Panamanian Johnnycakes

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Panamanian Johnnycakes are quite interesting. This is another recipe I’ve made for the World Cup football matches, with England. I mentioned it when I’ve shared the recipe for Ghraiba, Tunisian chickpeas flour biscuits. I was intrigued by this recipe, it’s for a biscuit, but that is not flat as a standard biscuit. Also, is made with yeast. I was so puzzled that I did a bit more research. Well, this is how they are made, with yeast and no sugar (almost no sugar). They have a wonderful taste and I think they work great with jam or chocolate spread. They reminded me of a scone.

Panamanian Johnnycakes

These are called johnny cakes or journey cakes. Different recipes for this biscuits can be found in the Caribbeans, but this one is for Panamanian Johnnycakes. Originally they were made in the province of Bocas del Toro (it means Bull’s mouths). The original recipe also demanded for a wood fire, but, unfortunately, I don’t have one. Alternatively, they can be fried, but I avoid frying for health reasons.

I’ve used a mix of white plain flour and white self-raising flour because I run out of plain. The original recipe is with only plain, but it doesn’t make a noticeable difference.

Ingredients for 12 Panamanian Johnnycakes

– 250g white plain flour
– 100g white self-raising flour
– 125g butter, at room temperature
– 1 tsp yeast
– 1 tsp sugar
– 1tsp baking powder
– 200ml coconut milk

Start by making the dough. In the bowl of the stand mixer, weight in the flour. Make a well and put the yeast and the sugar in it. Pour the coconut milk on top. Toss in the soften butter, cut in cubes, and the baking powder. Mix the dough with the mixer for 5 minutes, at low speed.
Meanwhile, grease a bowl with oil. It’s easier if you use an oil spray, that is something I always have at home, is very handy. When the dough is ready, put it in the oiled bowl and cover it with cling film. Leave the dough to rise for 30 minutes, in a warm place.

After the dough has risen a bit, take it from the bowl and weight it. Divide it by 12, making sure they are even by weighting them on the scale. Of course, you can skip this step if you’re not keen on using the scale again. Make a ball and flatten it in the hands. Put them on a baking tray lined with baking paper.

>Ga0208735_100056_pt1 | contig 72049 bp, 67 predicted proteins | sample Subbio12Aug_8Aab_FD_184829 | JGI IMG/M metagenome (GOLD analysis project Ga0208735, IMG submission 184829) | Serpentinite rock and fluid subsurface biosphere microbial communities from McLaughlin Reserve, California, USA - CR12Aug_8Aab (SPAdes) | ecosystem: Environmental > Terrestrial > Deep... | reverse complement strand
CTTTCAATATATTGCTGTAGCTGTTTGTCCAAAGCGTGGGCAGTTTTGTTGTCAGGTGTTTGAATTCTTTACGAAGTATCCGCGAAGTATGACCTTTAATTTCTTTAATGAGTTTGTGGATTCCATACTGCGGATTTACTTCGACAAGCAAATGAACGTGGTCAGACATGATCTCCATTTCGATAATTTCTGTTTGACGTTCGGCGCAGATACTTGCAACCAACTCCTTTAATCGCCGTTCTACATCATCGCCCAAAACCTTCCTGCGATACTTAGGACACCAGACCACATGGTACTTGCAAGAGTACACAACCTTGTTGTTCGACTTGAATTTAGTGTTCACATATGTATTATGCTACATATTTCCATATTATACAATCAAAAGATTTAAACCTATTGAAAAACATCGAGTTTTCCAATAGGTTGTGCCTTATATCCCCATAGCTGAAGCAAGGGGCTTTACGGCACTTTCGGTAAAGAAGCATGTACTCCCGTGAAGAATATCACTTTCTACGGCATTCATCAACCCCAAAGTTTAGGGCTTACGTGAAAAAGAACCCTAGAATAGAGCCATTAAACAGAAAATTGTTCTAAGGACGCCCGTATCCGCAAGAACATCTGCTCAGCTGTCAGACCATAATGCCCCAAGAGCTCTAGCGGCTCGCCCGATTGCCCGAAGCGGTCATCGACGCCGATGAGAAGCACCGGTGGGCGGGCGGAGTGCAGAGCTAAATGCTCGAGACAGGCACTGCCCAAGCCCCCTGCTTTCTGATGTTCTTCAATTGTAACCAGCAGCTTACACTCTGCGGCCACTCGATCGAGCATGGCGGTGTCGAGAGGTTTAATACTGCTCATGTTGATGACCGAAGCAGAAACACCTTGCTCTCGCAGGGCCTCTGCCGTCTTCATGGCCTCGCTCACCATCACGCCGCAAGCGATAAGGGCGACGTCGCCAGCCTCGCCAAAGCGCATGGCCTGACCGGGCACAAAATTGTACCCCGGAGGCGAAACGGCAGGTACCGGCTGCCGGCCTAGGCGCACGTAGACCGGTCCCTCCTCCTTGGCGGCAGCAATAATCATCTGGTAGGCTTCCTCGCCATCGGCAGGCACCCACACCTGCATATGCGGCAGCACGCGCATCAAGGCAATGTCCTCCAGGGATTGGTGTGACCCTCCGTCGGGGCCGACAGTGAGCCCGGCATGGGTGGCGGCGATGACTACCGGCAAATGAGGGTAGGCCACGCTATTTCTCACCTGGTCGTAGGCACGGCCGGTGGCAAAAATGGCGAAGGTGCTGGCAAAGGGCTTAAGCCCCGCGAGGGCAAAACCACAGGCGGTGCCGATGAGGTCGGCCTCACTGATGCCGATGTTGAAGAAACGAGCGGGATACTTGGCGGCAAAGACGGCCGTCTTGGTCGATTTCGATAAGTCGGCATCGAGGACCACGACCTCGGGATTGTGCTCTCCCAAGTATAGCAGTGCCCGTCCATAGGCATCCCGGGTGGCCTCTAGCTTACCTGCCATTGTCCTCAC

Pre-heat the oven at 180C or 160C for fan ovens. While the oven is heating, leave the Johnnycakes to rise again for about 15 minutes.

Now they are ready for baking. Put the baking tray in the oven and bake them for 30 minutes. When they are baked, put the biscuits on a cooling rack to cool down. Now you can enjoy them.

Panamanian Johnnycakes. Interior

As you can see in the picture, the Panamanian Johnnycakes have a lovely airy texture and a delicious crust. The coconut milk gives them a wonderful flavour. I really enjoyed it.

Have you ever made biscuits with yeast? What do you think about that?

4 thoughts on “Panamanian Johnnycakes

  1. Have never heard of those little cuties…they look more like bread than cake to me. Love the tender crumb and thicker crust.

    1. I agree, by looking at the ingredients you would say is more like a bread. That is what I thought too. But the coconut gives them more a “biscuity” taste.

      1. Years ago we were in northern Panama on vacation close to where the Survivor Panama TV series was filmed and discovered Johnny Cakes on our small island when a boy appeared at our door with a plate of them still-warm. We were instantly hooked. We thought they were fried. But whatever, they were delicious! For the remainder of our week we purchased some every day.

        I would love to try to duplicate this recipe. Is it common to bake them? I doubt there were many ovens in the small thatched roof homes of the natives there. And is the coconut milk a variance on the standard Panamanian Johnny Cake?

        1. They can be fried or baked. As they are healthier when baked, I would suggest baking. It also means it’s less work. Coconut milk is traditional for these, as this is what I could find when I searched about the recipe.

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